The Nurses

Fourteen weeks ago I knew none of them….

WHAT HAPPENED with the puppy, the puppy the little girl was getting for Christmas, the one she asked for so long and the mother was against but finally relented and the husband was going to drive an hour to pick up when the time was right, when the puppy was old enough to leave its mother and Christmas was upon us?

This hits me as I brush my teeth. What if she’s not there today and I don’t find out? I’m not returning for a month. It’ll be like someone has taken the book I’m reading.

Quickly now. Coat, gloves, scarf, hat. The works. Out the door. 4:45 AM.
We’ve become fast friends, Wednesdays @ 4:45 and me. 🙂

But, climbing into the car, I wonder about the puppy and the other loose threads.

  • What college will Sherri‘s son choose?
  • And Bonnie‘s 16-year-old who still rolls her eyes? Where’s she headed? On Christmas, the girl looked around at her siblings and all the gifts that had been under the tree and said, “You know, Mom. We’re really rich.” The tide is turning there.
  • And Suzanne, who spends her lunch writing essays for her night class?
  • And Mary, the charge nurse, the gentle leader who took off her birthday and was elusive, not wanting to accept a lunch invitation to mark it?
  • And what about Bob, widowed father of two boys who play a sport every season? He hopes not to get roped into coaching a rec team, but there he is, every game, present. Just as he is present for us. And cheerful! I have never seen anyone quite like him.
  • And the one – I never learned her name – the one who was there our first week, mid-October, the one who’d almost given up hope an adoption would work out and then came the call, right there in the middle of her afternoon. A baby, coming! Off she went on famlly leave. I spotted her at the nurses’ station around Halloween, showing off the baby. How’s it going for her, the transition to motherhood?

In the beginning, they were just a sea of uniforms, in and out, starting IVs, asking questions, recording answers, explaining things, responding to beeping machines, seeing if there’s anything they can get for us, helping each other, making calls, chasing down details, calming first-timers, getting it all exactly right in the computer.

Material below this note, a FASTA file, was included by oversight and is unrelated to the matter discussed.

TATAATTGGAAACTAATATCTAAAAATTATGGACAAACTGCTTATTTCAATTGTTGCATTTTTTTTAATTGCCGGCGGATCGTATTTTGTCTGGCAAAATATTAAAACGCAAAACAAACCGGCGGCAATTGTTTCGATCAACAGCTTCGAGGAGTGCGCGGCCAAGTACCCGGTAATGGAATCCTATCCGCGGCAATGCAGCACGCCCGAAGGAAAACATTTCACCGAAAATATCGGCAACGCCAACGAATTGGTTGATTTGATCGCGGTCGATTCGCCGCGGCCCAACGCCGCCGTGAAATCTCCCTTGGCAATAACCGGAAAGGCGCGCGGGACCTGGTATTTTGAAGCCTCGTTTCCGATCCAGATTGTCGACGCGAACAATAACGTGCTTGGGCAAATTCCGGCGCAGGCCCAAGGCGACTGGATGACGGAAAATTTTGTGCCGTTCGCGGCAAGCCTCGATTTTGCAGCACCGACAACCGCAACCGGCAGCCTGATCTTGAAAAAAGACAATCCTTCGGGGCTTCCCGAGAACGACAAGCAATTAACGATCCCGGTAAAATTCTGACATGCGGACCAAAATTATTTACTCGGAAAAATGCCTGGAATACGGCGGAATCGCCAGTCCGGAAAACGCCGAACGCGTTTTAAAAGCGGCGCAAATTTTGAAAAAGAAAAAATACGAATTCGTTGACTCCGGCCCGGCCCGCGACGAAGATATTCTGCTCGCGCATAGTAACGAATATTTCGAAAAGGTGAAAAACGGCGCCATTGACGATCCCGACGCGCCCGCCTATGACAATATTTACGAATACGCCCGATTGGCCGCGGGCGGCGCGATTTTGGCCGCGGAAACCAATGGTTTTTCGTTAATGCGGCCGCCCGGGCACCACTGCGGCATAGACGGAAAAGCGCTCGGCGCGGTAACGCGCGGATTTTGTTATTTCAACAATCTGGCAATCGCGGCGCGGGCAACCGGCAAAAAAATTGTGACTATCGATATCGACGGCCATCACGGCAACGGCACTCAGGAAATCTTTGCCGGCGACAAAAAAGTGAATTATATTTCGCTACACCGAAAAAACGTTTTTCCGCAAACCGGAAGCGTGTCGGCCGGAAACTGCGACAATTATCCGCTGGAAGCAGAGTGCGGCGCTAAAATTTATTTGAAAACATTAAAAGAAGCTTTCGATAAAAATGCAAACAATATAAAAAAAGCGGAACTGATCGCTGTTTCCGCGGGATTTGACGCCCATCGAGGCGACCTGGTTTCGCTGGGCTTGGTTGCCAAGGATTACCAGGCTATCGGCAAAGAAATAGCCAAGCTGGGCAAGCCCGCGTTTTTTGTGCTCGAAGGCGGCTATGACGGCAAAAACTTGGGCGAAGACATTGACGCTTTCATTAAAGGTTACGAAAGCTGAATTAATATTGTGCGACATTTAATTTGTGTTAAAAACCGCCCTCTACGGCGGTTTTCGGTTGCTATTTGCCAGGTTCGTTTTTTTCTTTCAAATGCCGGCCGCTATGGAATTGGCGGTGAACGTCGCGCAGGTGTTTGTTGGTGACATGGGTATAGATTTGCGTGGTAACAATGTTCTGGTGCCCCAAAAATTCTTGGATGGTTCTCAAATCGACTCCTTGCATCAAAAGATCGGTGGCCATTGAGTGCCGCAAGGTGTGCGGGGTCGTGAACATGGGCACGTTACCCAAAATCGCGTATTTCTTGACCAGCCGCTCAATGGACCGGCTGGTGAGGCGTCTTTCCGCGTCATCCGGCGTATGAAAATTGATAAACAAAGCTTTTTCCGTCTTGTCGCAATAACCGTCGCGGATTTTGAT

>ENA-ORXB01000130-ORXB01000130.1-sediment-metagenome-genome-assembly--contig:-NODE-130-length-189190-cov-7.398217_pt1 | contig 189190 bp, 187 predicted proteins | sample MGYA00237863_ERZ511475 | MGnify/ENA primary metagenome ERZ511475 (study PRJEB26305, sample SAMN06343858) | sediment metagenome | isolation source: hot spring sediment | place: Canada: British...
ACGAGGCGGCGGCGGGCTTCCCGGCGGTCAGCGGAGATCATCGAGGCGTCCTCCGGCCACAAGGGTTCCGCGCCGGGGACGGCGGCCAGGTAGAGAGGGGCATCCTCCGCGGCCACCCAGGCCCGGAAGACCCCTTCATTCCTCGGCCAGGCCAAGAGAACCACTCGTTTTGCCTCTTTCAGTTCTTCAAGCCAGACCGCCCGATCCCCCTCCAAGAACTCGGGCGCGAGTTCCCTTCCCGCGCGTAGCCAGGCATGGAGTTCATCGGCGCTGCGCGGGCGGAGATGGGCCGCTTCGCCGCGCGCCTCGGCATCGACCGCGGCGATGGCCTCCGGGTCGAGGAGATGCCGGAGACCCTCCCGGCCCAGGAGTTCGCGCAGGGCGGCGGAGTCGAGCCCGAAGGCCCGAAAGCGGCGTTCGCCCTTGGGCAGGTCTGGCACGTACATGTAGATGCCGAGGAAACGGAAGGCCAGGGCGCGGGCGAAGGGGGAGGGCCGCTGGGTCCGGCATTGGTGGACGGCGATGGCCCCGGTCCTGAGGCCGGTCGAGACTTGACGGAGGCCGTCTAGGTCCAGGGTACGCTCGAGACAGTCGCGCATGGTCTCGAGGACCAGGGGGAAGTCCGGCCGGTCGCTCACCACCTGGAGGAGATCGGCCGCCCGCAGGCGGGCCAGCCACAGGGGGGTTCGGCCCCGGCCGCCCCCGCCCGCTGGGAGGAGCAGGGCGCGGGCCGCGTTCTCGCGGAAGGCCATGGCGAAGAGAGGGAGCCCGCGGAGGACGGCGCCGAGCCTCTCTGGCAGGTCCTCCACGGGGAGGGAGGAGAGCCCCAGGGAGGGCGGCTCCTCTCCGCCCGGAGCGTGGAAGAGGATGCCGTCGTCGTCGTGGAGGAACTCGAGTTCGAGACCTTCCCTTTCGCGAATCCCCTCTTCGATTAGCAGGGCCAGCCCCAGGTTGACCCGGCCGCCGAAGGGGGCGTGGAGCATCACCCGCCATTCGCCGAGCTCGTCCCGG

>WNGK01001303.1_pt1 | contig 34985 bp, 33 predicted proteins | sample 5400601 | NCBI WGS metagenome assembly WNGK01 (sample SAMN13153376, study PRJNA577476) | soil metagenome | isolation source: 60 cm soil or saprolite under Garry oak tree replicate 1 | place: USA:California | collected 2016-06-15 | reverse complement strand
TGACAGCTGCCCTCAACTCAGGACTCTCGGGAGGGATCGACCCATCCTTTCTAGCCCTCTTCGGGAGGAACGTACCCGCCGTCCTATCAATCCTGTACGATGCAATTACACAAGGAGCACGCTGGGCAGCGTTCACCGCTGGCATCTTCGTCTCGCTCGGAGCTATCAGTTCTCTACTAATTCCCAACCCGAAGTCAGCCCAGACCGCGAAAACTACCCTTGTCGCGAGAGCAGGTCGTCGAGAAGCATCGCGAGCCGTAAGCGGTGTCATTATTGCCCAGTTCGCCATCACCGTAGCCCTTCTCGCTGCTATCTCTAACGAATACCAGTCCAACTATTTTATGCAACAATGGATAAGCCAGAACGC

I have watched them.

They have that dual quality of all caregivers, of being both present and invisible, both at the same time, leaving their lives at home and coming to pay attention to us.

I have watched and been amazed.

But every sea is made up of individual drops, and in that team of easy-to-overlook marvels, are people and stories that we have come to care about, even as they are caring for us.

* * *

At 10:30 I hear her voice in the kitchen next door. I poke my head around the corner.

“What happened with the puppy? How’d it all go at Christmas?”
And just for the asking, I get the story….AND….added bonus, the puppy video on her phone.

Today is the first day the puppy is home alone, she says.
Guess I’ll have to wait until next month to hear how that went.

About Marilyn

Reading, thinking, listening, writing and talking about faith, creativity, ESL for refugees, grief and finding the story in a story. Student of Spanish. Foe of procrastination. Cheez-it fan. People person with hermit tendencies or vice-versa. Thank you so much for reading.
This entry was posted in clinical trial, community. Bookmark the permalink.

3 Responses to The Nurses

  1. I love this! I still remember all my mom’s nurses’ names and stories. What precious, precious people. You captured them.


  2. Christina Craven says:

    Your words, these snippets, these stories are so healing to me right now.


  3. Belinda says:

    I loved every single word. It made me think of how Jesus sees, not “the masses” but human beings with stories and infinite interesting layers to discover.

    Thank you for writing so faithfully.


Share your thoughts!

Fill in your details below or click an icon to log in: Logo

You are commenting using your account. Log Out / Change )

Twitter picture

You are commenting using your Twitter account. Log Out / Change )

Facebook photo

You are commenting using your Facebook account. Log Out / Change )

Google+ photo

You are commenting using your Google+ account. Log Out / Change )

Connecting to %s